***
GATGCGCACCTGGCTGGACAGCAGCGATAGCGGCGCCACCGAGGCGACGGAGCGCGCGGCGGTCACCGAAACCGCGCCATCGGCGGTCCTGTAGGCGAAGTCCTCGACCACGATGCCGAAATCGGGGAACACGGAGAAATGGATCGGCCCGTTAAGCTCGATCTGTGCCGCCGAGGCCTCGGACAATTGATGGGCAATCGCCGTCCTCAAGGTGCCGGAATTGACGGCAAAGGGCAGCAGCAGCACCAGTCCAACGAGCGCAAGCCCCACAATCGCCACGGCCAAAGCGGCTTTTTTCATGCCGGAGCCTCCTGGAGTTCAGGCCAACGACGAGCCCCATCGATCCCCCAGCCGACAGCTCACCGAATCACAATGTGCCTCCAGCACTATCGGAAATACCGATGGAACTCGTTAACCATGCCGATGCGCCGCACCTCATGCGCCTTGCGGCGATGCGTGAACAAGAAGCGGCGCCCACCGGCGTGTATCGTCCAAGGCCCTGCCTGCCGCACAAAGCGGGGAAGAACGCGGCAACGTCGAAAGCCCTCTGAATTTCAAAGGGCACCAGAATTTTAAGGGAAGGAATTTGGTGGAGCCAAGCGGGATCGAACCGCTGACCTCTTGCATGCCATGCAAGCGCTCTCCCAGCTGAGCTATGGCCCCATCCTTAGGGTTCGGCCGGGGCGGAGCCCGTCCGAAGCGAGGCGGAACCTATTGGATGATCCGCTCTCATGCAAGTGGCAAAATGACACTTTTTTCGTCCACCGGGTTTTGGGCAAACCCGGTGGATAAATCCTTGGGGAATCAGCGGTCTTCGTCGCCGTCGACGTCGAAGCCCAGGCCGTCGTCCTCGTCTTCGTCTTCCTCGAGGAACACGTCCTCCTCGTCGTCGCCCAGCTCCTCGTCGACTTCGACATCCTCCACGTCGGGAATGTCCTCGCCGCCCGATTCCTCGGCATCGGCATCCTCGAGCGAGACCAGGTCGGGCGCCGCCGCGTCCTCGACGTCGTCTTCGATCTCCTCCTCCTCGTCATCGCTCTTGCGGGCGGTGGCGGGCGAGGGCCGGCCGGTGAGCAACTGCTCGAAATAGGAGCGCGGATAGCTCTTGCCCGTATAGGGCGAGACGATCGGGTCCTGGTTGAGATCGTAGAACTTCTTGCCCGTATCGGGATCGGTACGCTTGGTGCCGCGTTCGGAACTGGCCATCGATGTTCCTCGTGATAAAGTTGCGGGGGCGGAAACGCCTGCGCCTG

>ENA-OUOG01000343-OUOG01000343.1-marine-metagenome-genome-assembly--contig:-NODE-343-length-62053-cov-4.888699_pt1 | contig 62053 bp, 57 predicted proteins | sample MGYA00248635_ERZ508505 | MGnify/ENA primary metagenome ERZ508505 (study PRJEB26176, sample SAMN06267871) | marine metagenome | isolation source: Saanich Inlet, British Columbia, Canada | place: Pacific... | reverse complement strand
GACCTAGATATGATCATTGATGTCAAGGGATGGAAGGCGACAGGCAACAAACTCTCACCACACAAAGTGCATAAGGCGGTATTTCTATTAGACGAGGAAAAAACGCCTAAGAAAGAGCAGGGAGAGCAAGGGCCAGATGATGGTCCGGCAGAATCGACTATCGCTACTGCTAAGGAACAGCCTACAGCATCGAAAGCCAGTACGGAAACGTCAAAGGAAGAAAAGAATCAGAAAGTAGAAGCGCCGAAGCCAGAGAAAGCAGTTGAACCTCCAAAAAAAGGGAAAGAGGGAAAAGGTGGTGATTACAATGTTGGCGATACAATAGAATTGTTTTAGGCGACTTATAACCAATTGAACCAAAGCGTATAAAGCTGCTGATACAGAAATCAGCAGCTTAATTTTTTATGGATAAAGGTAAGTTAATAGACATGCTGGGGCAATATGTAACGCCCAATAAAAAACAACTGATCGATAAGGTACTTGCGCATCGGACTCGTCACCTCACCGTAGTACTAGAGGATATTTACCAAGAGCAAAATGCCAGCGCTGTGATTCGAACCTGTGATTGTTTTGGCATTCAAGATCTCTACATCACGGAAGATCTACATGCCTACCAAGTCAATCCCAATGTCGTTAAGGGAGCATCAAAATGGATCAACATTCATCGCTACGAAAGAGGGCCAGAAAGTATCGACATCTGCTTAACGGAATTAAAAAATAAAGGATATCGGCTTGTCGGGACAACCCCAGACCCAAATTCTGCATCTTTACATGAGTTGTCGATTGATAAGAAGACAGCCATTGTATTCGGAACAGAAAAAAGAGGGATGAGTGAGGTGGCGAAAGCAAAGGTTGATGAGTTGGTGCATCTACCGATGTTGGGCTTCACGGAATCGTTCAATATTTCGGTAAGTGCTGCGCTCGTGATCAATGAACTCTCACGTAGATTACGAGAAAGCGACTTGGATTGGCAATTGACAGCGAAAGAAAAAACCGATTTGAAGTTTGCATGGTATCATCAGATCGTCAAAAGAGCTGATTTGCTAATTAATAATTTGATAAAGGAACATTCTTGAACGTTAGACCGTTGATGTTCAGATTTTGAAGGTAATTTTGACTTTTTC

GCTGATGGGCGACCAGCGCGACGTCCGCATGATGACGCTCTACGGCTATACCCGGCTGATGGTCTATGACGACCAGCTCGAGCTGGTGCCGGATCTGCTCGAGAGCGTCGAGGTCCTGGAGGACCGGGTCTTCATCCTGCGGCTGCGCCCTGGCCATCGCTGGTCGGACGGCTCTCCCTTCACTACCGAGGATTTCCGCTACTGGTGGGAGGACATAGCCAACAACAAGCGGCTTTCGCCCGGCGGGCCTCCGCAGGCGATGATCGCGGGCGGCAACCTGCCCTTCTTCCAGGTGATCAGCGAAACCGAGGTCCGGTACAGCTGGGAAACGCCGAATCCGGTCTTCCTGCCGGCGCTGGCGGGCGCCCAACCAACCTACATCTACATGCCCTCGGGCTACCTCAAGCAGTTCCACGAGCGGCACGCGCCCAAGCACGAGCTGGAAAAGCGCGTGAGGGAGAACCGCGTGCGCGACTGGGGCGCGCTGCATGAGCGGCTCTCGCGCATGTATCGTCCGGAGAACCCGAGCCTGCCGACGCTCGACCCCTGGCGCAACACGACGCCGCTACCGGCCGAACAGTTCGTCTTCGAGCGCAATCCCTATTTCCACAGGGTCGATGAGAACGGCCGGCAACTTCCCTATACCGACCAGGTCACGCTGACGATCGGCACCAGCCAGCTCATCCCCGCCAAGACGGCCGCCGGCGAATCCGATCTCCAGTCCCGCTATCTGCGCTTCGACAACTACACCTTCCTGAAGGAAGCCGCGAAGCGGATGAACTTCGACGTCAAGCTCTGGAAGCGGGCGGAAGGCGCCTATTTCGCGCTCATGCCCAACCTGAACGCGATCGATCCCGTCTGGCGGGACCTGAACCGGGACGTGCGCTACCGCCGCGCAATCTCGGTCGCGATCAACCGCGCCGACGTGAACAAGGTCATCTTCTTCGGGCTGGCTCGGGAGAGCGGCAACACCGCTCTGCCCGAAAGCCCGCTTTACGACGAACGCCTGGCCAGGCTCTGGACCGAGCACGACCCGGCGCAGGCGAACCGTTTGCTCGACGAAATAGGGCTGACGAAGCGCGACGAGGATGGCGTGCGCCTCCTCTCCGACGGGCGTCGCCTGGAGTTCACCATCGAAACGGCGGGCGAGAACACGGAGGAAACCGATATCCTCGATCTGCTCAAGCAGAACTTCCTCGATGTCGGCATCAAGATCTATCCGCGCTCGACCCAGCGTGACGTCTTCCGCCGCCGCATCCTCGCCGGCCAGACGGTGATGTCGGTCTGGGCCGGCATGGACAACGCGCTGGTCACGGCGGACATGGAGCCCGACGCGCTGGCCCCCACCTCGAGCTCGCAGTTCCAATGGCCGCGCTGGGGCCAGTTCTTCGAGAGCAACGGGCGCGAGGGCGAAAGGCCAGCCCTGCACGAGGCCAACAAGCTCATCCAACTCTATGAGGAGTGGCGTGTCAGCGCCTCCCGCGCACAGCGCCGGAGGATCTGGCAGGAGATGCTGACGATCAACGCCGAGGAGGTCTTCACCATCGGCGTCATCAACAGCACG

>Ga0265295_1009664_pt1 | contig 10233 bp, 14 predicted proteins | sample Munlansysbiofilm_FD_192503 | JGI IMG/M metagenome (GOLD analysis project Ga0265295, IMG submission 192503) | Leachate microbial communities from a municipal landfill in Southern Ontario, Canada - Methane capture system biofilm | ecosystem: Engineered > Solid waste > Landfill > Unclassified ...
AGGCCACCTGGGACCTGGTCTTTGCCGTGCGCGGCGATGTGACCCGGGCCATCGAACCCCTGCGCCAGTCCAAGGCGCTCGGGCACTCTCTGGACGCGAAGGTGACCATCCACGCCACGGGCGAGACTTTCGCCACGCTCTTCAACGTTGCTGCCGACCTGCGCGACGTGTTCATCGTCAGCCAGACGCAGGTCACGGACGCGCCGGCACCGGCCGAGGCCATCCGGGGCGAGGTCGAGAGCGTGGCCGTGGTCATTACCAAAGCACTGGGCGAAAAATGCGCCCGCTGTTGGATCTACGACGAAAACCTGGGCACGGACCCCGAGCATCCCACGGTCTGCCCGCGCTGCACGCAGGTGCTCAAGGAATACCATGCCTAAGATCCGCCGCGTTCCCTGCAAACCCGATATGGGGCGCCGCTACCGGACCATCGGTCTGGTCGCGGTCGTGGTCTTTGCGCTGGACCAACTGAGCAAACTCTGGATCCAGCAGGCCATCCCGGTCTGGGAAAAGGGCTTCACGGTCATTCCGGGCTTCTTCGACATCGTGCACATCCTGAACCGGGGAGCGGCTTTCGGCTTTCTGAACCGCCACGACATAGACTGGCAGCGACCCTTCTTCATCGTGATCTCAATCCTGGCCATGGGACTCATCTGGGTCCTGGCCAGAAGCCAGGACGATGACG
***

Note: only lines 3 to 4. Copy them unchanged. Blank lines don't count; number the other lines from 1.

GACCTAGATATGATCATTGATGTCAAGGGATGGAAGGCGACAGGCAACAAACTCTCACCACACAAAGTGCATAAGGCGGTATTTCTATTAGACGAGGAAAAAACGCCTAAGAAAGAGCAGGGAGAGCAAGGGCCAGATGATGGTCCGGCAGAATCGACTATCGCTACTGCTAAGGAACAGCCTACAGCATCGAAAGCCAGTACGGAAACGTCAAAGGAAGAAAAGAATCAGAAAGTAGAAGCGCCGAAGCCAGAGAAAGCAGTTGAACCTCCAAAAAAAGGGAAAGAGGGAAAAGGTGGTGATTACAATGTTGGCGATACAATAGAATTGTTTTAGGCGACTTATAACCAATTGAACCAAAGCGTATAAAGCTGCTGATACAGAAATCAGCAGCTTAATTTTTTATGGATAAAGGTAAGTTAATAGACATGCTGGGGCAATATGTAACGCCCAATAAAAAACAACTGATCGATAAGGTACTTGCGCATCGGACTCGTCACCTCACCGTAGTACTAGAGGATATTTACCAAGAGCAAAATGCCAGCGCTGTGATTCGAACCTGTGATTGTTTTGGCATTCAAGATCTCTACATCACGGAAGATCTACATGCCTACCAAGTCAATCCCAATGTCGTTAAGGGAGCATCAAAATGGATCAACATTCATCGCTACGAAAGAGGGCCAGAAAGTATCGACATCTGCTTAACGGAATTAAAAAATAAAGGATATCGGCTTGTCGGGACAACCCCAGACCCAAATTCTGCATCTTTACATGAGTTGTCGATTGATAAGAAGACAGCCATTGTATTCGGAACAGAAAAAAGAGGGATGAGTGAGGTGGCGAAAGCAAAGGTTGATGAGTTGGTGCATCTACCGATGTTGGGCTTCACGGAATCGTTCAATATTTCGGTAAGTGCTGCGCTCGTGATCAATGAACTCTCACGTAGATTACGAGAAAGCGACTTGGATTGGCAATTGACAGCGAAAGAAAAAACCGATTTGAAGTTTGCATGGTATCATCAGATCGTCAAAAGAGCTGATTTGCTAATTAATAATTTGATAAAGGAACATTCTTGAACGTTAGACCGTTGATGTTCAGATTTTGAAGGTAATTTTGACTTTTTC

GCTGATGGGCGACCAGCGCGACGTCCGCATGATGACGCTCTACGGCTATACCCGGCTGATGGTCTATGACGACCAGCTCGAGCTGGTGCCGGATCTGCTCGAGAGCGTCGAGGTCCTGGAGGACCGGGTCTTCATCCTGCGGCTGCGCCCTGGCCATCGCTGGTCGGACGGCTCTCCCTTCACTACCGAGGATTTCCGCTACTGGTGGGAGGACATAGCCAACAACAAGCGGCTTTCGCCCGGCGGGCCTCCGCAGGCGATGATCGCGGGCGGCAACCTGCCCTTCTTCCAGGTGATCAGCGAAACCGAGGTCCGGTACAGCTGGGAAACGCCGAATCCGGTCTTCCTGCCGGCGCTGGCGGGCGCCCAACCAACCTACATCTACATGCCCTCGGGCTACCTCAAGCAGTTCCACGAGCGGCACGCGCCCAAGCACGAGCTGGAAAAGCGCGTGAGGGAGAACCGCGTGCGCGACTGGGGCGCGCTGCATGAGCGGCTCTCGCGCATGTATCGTCCGGAGAACCCGAGCCTGCCGACGCTCGACCCCTGGCGCAACACGACGCCGCTACCGGCCGAACAGTTCGTCTTCGAGCGCAATCCCTATTTCCACAGGGTCGATGAGAACGGCCGGCAACTTCCCTATACCGACCAGGTCACGCTGACGATCGGCACCAGCCAGCTCATCCCCGCCAAGACGGCCGCCGGCGAATCCGATCTCCAGTCCCGCTATCTGCGCTTCGACAACTACACCTTCCTGAAGGAAGCCGCGAAGCGGATGAACTTCGACGTCAAGCTCTGGAAGCGGGCGGAAGGCGCCTATTTCGCGCTCATGCCCAACCTGAACGCGATCGATCCCGTCTGGCGGGACCTGAACCGGGACGTGCGCTACCGCCGCGCAATCTCGGTCGCGATCAACCGCGCCGACGTGAACAAGGTCATCTTCTTCGGGCTGGCTCGGGAGAGCGGCAACACCGCTCTGCCCGAAAGCCCGCTTTACGACGAACGCCTGGCCAGGCTCTGGACCGAGCACGACCCGGCGCAGGCGAACCGTTTGCTCGACGAAATAGGGCTGACGAAGCGCGACGAGGATGGCGTGCGCCTCCTCTCCGACGGGCGTCGCCTGGAGTTCACCATCGAAACGGCGGGCGAGAACACGGAGGAAACCGATATCCTCGATCTGCTCAAGCAGAACTTCCTCGATGTCGGCATCAAGATCTATCCGCGCTCGACCCAGCGTGACGTCTTCCGCCGCCGCATCCTCGCCGGCCAGACGGTGATGTCGGTCTGGGCCGGCATGGACAACGCGCTGGTCACGGCGGACATGGAGCCCGACGCGCTGGCCCCCACCTCGAGCTCGCAGTTCCAATGGCCGCGCTGGGGCCAGTTCTTCGAGAGCAACGGGCGCGAGGGCGAAAGGCCAGCCCTGCACGAGGCCAACAAGCTCATCCAACTCTATGAGGAGTGGCGTGTCAGCGCCTCCCGCGCACAGCGCCGGAGGATCTGGCAGGAGATGCTGACGATCAACGCCGAGGAGGTCTTCACCATCGGCGTCATCAACAGCACG